Michael Jackson would have survived an overdose of propofol if not for Dr. Conrad Murray's negligent care, a cardiologist said today in Murray's manslaughter trial.
Alon Steinberg, a cardiologist on California's Medical Board, said Murray was unethical and showed gross negligence in his treatment of the pop icon. Murray could face four years in prison if convicted of involuntary manslaughter.
"If these deviations would not have happened, Mr. Jackson would have been alive," Steinberg said.
Upon cross-examination, Steinberg said Jackson was "absolutely savable" when Murray first found the singer unresponsive. Murray told police in a taped interview that he left the singer for two minutes and found him unresponsive at around noon on June 25, 2009.
Steinberg said Murray was negligent in giving Jackson propofol to treat insomnia and failed to properly react to Jackson when the singer went into a respiratory arrest. Propofol is a powerful anesthetic typically administered in a hospital setting.
"All those deviations: giving propofol, giving propofol in an unmonitored setting without personnel, without appropriate monitoring, not being prepared, not appropriately reacting to [respiratory] arrest, not calling 911 in a timely fashion, all directly impacted his life," Steinberg said.
Steinberg called Murray's behavior bizarre. Murray did not immediately call 911 when he found the singer unresponsive in his bedroom after a night of giving the singer sedatives to help him sleep. He called Jackson's personal assistant and yelled at Jackson's chef for help. A bodyguard ultimately called 911 at 12:21 p.m.
The cardiologist reiterated that it took only four minutes for paramedics to respond to Jackson and that the singer could have gotten help far sooner.
"Every minute counts," he said.
"It's basic knowledge in America that when someone is down, you need to call 911 for help," he said. "Dr. Murray should have known that, he should have known, 'I have none of the equipment to help Mr. Jackson. I have none of the medications, I have none of the medical personnel.'"
Doctor Nader Kamangar who is an expert in sleep medicine as well as critical care said that after 4 to 5 minutes, one's brain cells start to die. As time progresses, Kamangar said brain damage becomes "irreversible, you reach a point where even if you are otherwise healthy it becomes impossible."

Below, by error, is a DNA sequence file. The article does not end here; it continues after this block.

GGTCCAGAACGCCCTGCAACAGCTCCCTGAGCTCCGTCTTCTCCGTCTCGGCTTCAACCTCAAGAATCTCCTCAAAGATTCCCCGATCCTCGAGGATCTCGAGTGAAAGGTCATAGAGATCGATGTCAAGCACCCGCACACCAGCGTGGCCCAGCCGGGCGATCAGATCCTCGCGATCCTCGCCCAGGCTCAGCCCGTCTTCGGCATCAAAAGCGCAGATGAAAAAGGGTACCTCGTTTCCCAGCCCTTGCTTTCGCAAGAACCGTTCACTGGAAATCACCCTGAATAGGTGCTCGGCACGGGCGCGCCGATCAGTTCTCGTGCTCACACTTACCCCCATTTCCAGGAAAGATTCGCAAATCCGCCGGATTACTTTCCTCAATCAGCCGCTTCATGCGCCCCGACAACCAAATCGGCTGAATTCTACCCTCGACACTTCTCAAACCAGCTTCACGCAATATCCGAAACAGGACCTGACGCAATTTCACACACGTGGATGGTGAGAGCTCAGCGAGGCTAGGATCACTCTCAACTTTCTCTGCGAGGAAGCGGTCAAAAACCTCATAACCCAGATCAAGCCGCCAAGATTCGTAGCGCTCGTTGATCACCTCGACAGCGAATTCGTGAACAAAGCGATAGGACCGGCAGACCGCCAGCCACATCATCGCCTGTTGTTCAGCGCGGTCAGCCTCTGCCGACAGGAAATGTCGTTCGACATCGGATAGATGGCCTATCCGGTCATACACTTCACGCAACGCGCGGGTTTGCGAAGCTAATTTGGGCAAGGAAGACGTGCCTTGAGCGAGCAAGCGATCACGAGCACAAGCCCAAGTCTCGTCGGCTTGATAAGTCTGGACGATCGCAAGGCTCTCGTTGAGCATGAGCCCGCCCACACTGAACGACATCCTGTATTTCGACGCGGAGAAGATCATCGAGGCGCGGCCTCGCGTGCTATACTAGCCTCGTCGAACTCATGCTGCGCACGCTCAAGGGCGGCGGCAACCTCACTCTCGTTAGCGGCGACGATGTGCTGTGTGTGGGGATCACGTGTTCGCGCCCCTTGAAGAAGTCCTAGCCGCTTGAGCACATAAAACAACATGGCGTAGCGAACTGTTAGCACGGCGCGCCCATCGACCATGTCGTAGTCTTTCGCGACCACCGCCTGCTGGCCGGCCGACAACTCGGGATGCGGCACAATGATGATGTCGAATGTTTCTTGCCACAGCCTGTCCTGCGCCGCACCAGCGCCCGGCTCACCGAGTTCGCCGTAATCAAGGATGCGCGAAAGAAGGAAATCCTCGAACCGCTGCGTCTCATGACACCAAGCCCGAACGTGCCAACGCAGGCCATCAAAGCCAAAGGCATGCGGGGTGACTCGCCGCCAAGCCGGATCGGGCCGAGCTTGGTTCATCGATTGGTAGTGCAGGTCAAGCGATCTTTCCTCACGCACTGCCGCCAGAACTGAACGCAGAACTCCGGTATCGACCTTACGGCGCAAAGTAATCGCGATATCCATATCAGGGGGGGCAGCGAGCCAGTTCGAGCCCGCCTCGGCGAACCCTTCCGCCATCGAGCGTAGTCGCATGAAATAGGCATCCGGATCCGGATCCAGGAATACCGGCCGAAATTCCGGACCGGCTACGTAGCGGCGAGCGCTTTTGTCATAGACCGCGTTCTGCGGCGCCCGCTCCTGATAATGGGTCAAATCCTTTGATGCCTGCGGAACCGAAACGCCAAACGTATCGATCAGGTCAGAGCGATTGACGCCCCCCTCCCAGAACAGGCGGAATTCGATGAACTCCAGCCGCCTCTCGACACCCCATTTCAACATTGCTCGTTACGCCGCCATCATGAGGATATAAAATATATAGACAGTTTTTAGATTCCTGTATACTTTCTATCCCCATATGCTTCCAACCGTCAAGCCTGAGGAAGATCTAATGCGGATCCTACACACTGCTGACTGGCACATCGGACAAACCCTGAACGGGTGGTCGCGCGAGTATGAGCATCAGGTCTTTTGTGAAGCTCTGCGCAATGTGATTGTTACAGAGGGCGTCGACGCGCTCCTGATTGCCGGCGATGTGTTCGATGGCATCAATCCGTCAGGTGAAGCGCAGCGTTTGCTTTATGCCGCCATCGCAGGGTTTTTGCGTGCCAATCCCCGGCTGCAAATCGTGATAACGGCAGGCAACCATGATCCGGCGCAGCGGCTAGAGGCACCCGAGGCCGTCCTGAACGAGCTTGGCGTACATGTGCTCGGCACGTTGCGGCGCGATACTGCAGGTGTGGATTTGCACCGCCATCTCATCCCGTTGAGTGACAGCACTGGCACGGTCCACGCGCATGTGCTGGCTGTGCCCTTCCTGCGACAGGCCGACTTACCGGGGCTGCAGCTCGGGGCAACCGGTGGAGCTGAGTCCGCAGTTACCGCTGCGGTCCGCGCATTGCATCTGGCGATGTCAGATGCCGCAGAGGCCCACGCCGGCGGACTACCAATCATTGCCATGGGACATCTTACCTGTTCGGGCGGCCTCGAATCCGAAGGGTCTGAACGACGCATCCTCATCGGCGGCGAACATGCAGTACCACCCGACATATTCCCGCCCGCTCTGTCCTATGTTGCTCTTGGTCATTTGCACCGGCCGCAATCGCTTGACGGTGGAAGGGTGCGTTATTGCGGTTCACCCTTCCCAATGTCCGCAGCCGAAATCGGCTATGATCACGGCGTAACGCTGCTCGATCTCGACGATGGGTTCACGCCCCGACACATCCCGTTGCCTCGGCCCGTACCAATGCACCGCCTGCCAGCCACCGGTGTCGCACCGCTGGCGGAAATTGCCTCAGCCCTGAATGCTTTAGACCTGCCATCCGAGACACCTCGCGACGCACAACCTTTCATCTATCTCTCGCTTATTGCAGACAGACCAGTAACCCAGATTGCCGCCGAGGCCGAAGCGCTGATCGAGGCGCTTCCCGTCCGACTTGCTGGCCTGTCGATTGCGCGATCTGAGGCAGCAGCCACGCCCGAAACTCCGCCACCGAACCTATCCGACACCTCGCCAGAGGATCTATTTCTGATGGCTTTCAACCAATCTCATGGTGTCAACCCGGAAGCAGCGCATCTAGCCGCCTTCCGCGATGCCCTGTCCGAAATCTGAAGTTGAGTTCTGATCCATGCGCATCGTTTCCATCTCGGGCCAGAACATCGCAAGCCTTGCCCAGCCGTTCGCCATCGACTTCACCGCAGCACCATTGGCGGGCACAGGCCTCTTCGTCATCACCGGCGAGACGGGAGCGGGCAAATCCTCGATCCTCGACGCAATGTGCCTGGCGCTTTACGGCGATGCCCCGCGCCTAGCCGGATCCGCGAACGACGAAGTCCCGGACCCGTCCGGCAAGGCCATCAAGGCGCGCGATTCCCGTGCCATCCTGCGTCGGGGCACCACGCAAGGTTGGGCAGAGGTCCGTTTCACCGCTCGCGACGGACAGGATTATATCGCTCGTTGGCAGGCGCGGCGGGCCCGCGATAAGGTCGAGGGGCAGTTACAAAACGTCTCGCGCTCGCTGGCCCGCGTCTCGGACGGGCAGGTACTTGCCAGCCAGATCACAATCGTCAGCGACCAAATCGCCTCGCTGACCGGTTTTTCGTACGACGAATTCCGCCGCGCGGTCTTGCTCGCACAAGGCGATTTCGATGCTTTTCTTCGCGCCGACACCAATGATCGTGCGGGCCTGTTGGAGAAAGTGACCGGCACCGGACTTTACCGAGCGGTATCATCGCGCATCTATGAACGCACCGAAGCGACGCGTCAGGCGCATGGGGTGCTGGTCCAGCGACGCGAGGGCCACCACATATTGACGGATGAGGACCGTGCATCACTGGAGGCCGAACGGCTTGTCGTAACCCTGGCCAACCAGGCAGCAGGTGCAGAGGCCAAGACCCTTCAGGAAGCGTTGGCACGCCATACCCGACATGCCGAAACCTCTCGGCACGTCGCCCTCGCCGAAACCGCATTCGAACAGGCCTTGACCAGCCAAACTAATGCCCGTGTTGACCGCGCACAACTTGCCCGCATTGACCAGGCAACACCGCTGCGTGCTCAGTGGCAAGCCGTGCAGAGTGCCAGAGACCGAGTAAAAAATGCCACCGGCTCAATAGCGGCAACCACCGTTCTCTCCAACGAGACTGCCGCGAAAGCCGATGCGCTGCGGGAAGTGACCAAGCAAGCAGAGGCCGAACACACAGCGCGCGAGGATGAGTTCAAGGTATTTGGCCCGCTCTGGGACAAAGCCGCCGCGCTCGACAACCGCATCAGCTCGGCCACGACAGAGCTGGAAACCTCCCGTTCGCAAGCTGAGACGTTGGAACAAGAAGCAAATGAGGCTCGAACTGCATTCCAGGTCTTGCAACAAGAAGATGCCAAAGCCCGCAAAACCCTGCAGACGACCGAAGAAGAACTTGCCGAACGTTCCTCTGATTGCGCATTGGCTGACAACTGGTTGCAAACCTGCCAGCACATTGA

When Murray tried to help Jackson, he made serious mistakes, Steinberg said. Murray performed one-handed CPR on the singer while he was lying on a soft bed. The kind of respiratory arrest that Jackson suffered did not require immediate CPR, but the calling of 911, the ventilating of the singer with an bag valve mask and the use of the medicine flumazenil, Steinberg said.
Steinberg also listed several of the monitoring devices that Murray should have had on hand while administering propofol, including an EKG machine, a blood pressure cuff, oxygen and a bag valve mask. Murray had a blood pressure cuff in a closet that appeared unused and a bag valve mask was found on the floor but it was not used by Murray to ventilate the singer.
Steinberg also said additional medical personnel and a "crash cart" with certain medications should have been on hand for emergencies.
Murray's defense team says the doctor left Jackson's side for two minutes and during that time Jackson self-administered a lethal combination of propofol and the sedative lorazepam. Steinberg said that even if Jackson self-administered the drugs, that, too, would reflect Murray's gross negligence.
"You always monitor the patient in the hospital, when we give conscious sedation, the drugs are in cabinets. And we account for all the medications and we don't give an opportunity for the patient to self administer," he said.
He also said that if Murray had kept records for Jackson, he could have better assisted first responders and doctors at the UCLA Medical Center.
Murray never admitted giving Jackson propofol to emergency room doctors. He admitted administering the drug two days later in a police interview.
Doctor Kamangar said that for Murray to fail to mention Jackson's use of propofol was "unconscionable." He also said that Murray was negligent in his assessment of Jackson as an insomniac.
"Insomnia is a problem that very often is secondary…it's associated with other problems," he said.
Things like substance abuse, an underlying medical condition and psychological problems could cause insomnia.
Kamangar said that Murray should have taken a detailed sleep history of Jackson and conducted blood and lab tests to see why the singer couldn't sleep. If Jackson wasn't forthcoming about his medical history or addictions, Murray should have refused him care, Kamangar said.